SEATTLE, WA -- With less than two weeks to go before the midterm elections, President Obama began his second day of a five-state, six-city get-out-the-vote swing with a backyard event focusing on women and the economy.
The town hall-style event at a private residence was followed by a rally for Sen. Patty Murray (D), who is locked in a tight race with Dino Rossi (R) and whose seat, if saved, would help ensure that Democrats maintain control over the Senate. Many political analysts expect the party to lose control of the House of Representatives.
The White House continues to make the case that the president and his allies in Congress have made tough -- and sometimes unpopular -- decisions to put the American economy back on track and better prepare it to compete globally, and that electing Republicans to Congress would reverse course.
"This choice is an election between two different visions of America, a choice between falling backwards and moving forward," Obama told the crowd at the Murray rally in the packed University of Washington basketball stadium. "If they win this election, the chair of the Republican campaign committee has promised -- publicly said they're gonna pursue the exact same agenda as they did before I was elected."
The president went on to spell out a GOP agenda based on tax cuts for the rich, looser rules for special interests and a middle class left to fend for itself.
It's not so clear the argument against the Republicans is taking hold with voters.
Supporters have suggested the administration has a communication problem. At one point during the backyard event earlier today, the president was asked how his administration could better communicate to the public the benefits of the health-care law and the stimulus given "distortions" about both in the media.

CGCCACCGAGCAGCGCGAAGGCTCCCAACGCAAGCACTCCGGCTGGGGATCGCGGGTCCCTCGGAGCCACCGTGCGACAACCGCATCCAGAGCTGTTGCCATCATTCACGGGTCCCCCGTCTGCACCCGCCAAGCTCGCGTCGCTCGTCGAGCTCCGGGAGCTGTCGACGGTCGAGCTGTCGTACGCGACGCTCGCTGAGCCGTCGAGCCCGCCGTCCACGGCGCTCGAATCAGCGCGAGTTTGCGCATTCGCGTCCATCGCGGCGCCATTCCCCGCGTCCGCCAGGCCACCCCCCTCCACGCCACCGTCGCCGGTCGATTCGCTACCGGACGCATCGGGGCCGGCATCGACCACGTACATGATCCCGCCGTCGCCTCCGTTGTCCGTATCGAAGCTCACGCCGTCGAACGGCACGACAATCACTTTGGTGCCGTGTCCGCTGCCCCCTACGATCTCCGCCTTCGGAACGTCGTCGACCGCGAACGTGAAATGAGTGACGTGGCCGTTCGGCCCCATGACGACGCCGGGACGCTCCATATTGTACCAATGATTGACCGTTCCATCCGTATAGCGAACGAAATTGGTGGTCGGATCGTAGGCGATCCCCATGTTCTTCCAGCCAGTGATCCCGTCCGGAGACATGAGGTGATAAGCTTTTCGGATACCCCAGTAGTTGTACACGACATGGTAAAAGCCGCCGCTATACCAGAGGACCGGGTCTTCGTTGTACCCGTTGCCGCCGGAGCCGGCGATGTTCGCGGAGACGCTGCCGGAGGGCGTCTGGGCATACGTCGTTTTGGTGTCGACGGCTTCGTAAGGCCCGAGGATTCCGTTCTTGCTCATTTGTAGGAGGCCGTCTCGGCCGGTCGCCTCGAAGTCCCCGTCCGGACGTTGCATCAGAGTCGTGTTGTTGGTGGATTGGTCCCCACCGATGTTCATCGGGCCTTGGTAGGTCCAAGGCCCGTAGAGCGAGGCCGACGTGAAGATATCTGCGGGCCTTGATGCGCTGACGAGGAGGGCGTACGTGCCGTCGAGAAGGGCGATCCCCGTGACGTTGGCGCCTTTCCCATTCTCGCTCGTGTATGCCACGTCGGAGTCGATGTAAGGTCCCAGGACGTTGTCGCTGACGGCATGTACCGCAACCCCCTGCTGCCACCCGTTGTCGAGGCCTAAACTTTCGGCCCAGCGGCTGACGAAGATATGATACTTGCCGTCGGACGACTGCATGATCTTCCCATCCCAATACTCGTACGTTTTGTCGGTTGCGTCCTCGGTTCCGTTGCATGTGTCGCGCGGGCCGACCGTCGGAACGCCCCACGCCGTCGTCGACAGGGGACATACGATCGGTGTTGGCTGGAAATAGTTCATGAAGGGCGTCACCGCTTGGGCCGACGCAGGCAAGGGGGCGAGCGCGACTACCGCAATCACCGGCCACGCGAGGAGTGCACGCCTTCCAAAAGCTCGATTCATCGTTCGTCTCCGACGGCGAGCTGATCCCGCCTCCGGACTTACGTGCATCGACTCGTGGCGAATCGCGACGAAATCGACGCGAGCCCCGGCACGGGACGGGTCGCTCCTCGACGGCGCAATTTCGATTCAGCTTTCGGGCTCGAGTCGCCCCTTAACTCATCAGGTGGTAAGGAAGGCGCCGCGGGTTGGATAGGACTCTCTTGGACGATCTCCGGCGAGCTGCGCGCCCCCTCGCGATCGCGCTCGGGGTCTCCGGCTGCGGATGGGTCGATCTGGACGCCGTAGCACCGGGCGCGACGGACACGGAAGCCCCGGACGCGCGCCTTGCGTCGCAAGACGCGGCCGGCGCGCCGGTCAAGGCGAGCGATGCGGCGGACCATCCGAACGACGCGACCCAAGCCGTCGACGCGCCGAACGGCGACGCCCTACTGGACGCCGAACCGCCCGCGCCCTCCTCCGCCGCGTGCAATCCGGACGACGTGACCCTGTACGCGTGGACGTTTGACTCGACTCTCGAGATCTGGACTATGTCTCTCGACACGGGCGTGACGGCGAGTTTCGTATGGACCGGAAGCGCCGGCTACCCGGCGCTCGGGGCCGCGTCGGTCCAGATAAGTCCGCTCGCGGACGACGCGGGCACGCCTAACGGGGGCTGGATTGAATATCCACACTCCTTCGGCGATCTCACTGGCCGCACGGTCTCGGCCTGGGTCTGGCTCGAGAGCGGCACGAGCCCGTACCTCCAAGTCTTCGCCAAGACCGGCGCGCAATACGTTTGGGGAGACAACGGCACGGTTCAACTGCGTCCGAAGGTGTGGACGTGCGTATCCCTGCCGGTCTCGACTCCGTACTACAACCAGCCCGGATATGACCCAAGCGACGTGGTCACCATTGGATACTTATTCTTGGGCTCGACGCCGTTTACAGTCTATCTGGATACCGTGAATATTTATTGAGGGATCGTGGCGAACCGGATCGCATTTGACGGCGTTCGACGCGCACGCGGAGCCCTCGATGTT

On health care, the president said that many of those distortions would be cleared up as the legislation is implemented. Once people see the benefits, it will be harder to argue the law was a terrible thing, he said, but that requires 'constantly beating the drum' and being clear about what's in the bill.
"I think we’re going to look back 20 years from now and say this was absolutely the right thing to do," Obama said.
Democrats have 12 days, not 20 years, to convince voters the country is on the right track and though the president's approval rating stands at 47%, according to the latest NBC/Wall Street Journal poll, some 59% of registered voters think the country is headed in the wrong direction and even more believe the economy will get worse or stay the same over the next year. That has helped Republicans to maintain a 50% to 43% lead over Democrats on the generic ballot among likely voters.
Still, according to the same poll, Democrats now lead Republicans 46% to 44% in the generic ballot among registered voters, up from the 44%-44% tie in September.
This is where getting out the vote comes in, the president told the crowd at a rally in Portland, OR last night for gubernatorial candidate John Kitzhaber, where by a show of hands, most in the crowd had not yet mailed in their ballots.
"We need you all to mail in your ballots. Now. Mail them in," he said. "If everybody who fought for change in 2008 shows up to vote in 2010, then John is going to win his election."
Murray and the president made a similar plea at today's rally in Seattle. Gov. Christine Gregoire (D) and Rep. Norman Dicks (D) were also on hand for the event, where an enthusiastic crowd that began lining up for the event several hours early, chanted 'Patty, Patty' and waved signs reading "Patty Murray 'Helping People Solving Problems" and "Patty fights for families." The Murray campaign said some 10,000 people jammed the stadium, with another 3,000 in overflow.
It wasn't all supporters, though. Five young men in blue Rossi shirts stood stock still in an upper tier of the stadium for most of the event, as Murray fans cheered around them.
After leaving Washington, the president was headed to San Francisco, Los Angeles, Las Vegas, and Minneapolis for a series of party fundraisers and rallies for Sen. Barbara Boxer and Sen. Harry Reid, among others.
Republicans in Washington state argue the multiple visits by Washington, DC "celebrities" Obama, Vice President Joe Biden and First Lady Michelle Obama to the state to help Murray show that Democrats are in "panic" mode and in "deep", "desperate" straits.
They think they are helping Murray, but it's a double-edged sword," Washington State GOP Chairman Luke Esser told reporters on a conference call.
"They have made a strategic error by tying her so strongly to the DC insiders," Esser said, echoing the argument Rossi is making that Murray puts the interests of Washington, DC ahead of those of Washington state